It’s hot, and you’re sitting sweating in a small wooden boat. Your cold bottle of water is dripping, and the pink polyester roof does nothing to shade the glare of the setting sun. The young man at the back of the boat smiles and points at the water, and there you see it: one of Cambodia’s most magnificent spectacles.
Angkor Wat? No, it’s a critically endangered dolphin rising from the brown waters of the Mekong River, breathing, looking at you, and then disappearing below.
Our recent research suggests that while dolphin and whale tourism in Southeast Asia can be great for communities, it can also come at a cost to the environment.
So what should you look for if you’re going on tour?
Dolphin- and whale-watching tourism is a booming industry worldwide, and it’s growing apace in developing parts of Asia. Many tourists flock to see spinner dolphins in Bali or Bohol; blue whales off Sri Lanka; Chinese white dolphins in Hong Kong; or Irrawaddy dolphins in great rivers like the Mekong and Ayeyarwaddy (as the Irrawaddy is now known).
This interest in seeing wildlife is a boon: it provides jobs for local people driving boats, selling souvenirs, or staffing restaurants and hotels. It also gives a growing Asian middle class the chance to get close to wildlife that many people are increasingly separated from in day-to-day life.
By providing jobs and building compassion for the species it targets, dolphin-watching tourism can thus provide an incentive to protect threatened species such as critically endangered river dolphins. But it has a cost.
Boat traffic can stress dolphins. What can seem like insignificant short-term stresses are known to have long-term costs on whole populations if they are repeated over a long time.
Tourist boats visiting dolphins several times a day can cause exactly this sort of problem, especially if they harass and chase animals. This happens in many places where regulation is absent or poorly enforced. We have seen large numbers of boats swarming groups of dolphins in many places.
Often such tourism is limited only by the numbers of boats and crews willing to conduct it. Understanding the long-term ecological effects of tourism activities on dolphin populations is difficult; it needs long-term data, which can be expensive and slow to collect.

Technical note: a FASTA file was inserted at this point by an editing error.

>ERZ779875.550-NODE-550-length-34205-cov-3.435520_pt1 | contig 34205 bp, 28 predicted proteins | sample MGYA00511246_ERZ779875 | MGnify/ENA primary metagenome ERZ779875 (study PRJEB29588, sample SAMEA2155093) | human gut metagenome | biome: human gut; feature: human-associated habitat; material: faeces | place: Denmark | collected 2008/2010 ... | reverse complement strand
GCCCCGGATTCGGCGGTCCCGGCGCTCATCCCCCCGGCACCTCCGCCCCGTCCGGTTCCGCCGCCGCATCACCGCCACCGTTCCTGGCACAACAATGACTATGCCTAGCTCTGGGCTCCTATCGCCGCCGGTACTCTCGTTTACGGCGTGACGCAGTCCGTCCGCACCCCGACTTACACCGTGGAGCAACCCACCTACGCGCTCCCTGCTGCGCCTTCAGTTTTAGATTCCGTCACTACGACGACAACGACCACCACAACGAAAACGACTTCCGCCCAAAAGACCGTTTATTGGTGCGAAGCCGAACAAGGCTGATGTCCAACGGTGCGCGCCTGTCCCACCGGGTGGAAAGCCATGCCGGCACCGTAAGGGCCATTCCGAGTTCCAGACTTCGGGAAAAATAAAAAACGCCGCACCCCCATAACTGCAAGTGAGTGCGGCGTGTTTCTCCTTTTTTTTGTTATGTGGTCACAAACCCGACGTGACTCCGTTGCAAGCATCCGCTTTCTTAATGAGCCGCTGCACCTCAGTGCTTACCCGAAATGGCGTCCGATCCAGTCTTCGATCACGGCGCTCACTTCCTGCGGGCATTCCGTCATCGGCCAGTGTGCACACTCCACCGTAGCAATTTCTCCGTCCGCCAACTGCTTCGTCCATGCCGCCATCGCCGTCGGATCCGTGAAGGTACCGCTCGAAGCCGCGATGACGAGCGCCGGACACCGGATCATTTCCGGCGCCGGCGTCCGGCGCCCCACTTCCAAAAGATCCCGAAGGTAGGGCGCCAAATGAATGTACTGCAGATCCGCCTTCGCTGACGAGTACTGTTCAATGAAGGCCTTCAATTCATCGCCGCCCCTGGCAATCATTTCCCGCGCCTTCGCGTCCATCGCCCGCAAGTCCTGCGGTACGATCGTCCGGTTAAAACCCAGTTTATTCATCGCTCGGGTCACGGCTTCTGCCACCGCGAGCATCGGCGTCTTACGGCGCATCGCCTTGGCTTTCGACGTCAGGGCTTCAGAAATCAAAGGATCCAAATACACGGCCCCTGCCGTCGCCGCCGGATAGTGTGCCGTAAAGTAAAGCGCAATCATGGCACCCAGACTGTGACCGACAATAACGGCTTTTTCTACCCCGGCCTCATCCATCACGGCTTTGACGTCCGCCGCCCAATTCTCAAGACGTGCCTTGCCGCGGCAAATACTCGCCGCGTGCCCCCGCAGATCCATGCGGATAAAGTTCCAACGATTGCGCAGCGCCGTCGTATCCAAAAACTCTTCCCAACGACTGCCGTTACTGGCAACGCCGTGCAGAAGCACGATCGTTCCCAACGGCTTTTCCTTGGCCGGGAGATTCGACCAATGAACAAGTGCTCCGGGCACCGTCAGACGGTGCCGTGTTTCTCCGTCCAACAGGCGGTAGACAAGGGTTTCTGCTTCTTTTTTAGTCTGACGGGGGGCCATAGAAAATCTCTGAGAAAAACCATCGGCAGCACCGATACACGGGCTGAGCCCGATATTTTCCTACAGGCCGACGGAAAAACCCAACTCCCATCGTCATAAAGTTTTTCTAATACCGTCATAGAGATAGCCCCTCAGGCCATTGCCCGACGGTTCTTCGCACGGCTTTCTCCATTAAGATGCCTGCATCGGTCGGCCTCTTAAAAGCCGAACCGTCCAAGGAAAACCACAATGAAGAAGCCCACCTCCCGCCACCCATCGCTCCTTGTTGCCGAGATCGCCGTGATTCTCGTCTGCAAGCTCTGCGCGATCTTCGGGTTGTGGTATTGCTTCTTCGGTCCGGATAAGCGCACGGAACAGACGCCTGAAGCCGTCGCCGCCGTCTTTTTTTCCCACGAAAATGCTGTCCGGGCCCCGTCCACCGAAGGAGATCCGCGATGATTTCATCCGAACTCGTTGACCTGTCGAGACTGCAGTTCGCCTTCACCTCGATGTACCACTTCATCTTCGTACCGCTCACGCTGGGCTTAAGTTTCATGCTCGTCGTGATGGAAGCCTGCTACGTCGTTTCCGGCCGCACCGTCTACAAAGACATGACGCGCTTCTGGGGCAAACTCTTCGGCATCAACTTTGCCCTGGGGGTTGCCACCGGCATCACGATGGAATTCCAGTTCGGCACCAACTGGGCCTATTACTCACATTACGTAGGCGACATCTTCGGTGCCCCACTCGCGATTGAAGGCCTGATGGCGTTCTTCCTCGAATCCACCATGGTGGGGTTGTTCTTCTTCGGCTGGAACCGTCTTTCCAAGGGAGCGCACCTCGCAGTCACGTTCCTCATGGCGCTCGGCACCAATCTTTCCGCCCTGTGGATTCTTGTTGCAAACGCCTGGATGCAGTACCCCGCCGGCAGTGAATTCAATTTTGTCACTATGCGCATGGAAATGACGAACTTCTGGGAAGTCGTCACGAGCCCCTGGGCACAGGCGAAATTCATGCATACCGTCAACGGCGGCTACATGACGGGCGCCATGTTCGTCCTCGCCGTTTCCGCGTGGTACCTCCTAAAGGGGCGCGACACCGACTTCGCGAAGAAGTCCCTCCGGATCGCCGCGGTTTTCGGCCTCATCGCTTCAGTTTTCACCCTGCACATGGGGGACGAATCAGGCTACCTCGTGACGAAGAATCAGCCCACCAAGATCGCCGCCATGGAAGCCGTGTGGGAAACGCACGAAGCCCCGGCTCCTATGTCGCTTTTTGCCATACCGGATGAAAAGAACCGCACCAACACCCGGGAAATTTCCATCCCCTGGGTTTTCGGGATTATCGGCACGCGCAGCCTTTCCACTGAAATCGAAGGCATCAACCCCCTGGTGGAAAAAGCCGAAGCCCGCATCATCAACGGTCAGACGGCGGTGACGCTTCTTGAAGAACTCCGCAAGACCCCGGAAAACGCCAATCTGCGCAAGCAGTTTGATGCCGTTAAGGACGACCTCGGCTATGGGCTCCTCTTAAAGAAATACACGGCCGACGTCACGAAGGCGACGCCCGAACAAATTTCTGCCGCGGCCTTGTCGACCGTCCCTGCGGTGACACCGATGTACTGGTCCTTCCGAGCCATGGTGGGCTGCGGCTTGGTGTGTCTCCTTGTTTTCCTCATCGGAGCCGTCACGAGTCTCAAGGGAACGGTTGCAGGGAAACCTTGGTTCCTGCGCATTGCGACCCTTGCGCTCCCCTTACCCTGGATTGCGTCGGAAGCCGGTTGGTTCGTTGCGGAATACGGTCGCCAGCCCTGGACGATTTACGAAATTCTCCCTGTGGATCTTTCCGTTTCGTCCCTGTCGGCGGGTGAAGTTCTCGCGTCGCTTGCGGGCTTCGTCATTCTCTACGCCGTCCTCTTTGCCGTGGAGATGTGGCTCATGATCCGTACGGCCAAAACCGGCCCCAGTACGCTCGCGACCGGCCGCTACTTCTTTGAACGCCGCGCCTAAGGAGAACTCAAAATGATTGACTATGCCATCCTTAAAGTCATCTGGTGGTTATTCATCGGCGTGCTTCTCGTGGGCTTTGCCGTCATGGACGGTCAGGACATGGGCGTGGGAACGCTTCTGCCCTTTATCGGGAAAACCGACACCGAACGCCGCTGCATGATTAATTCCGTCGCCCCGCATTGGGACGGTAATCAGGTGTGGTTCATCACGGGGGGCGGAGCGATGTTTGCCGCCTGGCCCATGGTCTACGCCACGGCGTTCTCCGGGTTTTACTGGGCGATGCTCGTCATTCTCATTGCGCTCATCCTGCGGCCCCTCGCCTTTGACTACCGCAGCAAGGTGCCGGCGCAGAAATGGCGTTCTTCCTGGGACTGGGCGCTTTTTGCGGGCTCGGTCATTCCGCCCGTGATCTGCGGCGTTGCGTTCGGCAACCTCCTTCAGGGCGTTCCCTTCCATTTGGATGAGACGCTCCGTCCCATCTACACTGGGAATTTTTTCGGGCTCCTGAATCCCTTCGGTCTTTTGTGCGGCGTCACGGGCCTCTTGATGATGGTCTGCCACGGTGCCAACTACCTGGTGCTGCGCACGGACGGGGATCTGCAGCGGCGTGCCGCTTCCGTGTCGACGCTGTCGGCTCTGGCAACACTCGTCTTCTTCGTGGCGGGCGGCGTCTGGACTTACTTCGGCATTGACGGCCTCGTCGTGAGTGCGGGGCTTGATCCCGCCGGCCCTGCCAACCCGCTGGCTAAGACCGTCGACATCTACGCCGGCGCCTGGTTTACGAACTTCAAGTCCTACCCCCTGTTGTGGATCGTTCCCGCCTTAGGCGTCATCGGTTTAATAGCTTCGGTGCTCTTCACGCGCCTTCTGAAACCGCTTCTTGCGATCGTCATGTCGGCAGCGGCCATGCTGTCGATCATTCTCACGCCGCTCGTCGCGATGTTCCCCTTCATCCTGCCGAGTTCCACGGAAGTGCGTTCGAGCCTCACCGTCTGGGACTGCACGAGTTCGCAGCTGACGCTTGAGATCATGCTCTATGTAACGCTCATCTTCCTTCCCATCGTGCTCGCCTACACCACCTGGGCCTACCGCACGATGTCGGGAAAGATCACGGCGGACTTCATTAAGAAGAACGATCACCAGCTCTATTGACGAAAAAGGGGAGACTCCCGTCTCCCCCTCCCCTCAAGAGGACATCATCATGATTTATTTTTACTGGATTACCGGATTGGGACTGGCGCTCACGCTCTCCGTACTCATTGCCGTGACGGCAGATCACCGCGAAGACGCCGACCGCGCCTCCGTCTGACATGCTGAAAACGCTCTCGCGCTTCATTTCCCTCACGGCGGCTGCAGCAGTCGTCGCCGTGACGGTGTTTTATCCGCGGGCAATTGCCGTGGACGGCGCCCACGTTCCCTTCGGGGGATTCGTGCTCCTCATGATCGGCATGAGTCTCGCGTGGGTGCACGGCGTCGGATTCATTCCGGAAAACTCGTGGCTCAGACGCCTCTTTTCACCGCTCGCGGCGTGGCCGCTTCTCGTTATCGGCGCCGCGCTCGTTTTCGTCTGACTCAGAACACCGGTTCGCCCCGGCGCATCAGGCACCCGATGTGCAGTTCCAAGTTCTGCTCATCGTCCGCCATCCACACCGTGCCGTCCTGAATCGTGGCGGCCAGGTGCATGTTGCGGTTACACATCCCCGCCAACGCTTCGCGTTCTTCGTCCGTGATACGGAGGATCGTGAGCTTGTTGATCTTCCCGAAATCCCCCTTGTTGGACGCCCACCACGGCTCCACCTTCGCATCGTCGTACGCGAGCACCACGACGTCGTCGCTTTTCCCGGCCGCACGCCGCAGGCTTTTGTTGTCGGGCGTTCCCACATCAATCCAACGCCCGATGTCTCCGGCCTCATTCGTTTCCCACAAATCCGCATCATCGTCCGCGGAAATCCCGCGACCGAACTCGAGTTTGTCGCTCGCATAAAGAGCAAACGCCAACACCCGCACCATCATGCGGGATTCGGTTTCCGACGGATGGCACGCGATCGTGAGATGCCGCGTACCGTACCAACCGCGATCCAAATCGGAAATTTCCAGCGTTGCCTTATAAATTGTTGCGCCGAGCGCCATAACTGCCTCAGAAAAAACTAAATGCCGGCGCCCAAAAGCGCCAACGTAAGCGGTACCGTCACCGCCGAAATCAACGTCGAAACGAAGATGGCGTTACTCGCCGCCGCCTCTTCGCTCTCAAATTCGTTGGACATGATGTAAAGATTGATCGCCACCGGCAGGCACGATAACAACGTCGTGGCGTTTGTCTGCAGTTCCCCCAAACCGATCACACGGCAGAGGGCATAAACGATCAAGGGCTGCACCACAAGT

This kind of work is rarely done, especially in developing Asia. So we don’t really know how tourism affects dolphins and whales in this area.
With colleagues, we recently developed a rapid risk-assessment method to understand the risk tourism poses to wildlife. We applied it to seven sites in six countries in developing Asia, including sites on the Mekong River in Cambodia, on the coasts of Bohol in the Philippines, Bali, Malaysian Borneo and Thailand, and in India’s Chilika Lagoon.
We found the highest risk from tourism was to Irrawaddy dolphins at Chilika Lagoon, and to spinner and other dolphins at Lovina Beach in Bali. Both of these sites have no regulation of the number of boats visiting dolphins, or how boats are operated around the animals. This leaves large numbers of boats free to chase dolphins around – hardly ideal.
How to travel lightly
The sites we assessed are just a drop in a sea full of opportunities to view wild whales and dolphins. So next time you’re heading out on holiday and considering going to see some of the water’s most charismatic inhabitants, how do you know if you should go?
Here’s a few things to consider:
- Is there a land-based alternative to see the animals without disturbing them?
- Is there a code of practice for boat operators to prevent stressing animals? This may not be obvious. Talk to other tourists about how boat drivers operate around animals. Avoid operators who chase, cut off, or otherwise harass animals.
- Ask your driver not to chase animals, and reward them with thanks or tips for driving carefully around the animals.
- Ask yourself how you can meaningfully contribute to the protection of these species in other ways.
Watching wild animals in their natural environment is one of life’s great experiences. Few things in this world are as uplifting as the sight of a dolphin breaking the water’s surface, and it’s a sight we hope everyone can enjoy for countless generations.
We’re sure we will be able to if we encourage responsible dolphin-watching tourism. And that can start with you on your next getaway into the wild!
Gerry Ryan, is a PhD student with QAECO, University of Melbourne; Putu Liza Mustika, Adjunct associate, James Cook University, and Riccardo Welters, Associate Professor, College of Business, Law & Governance, James Cook University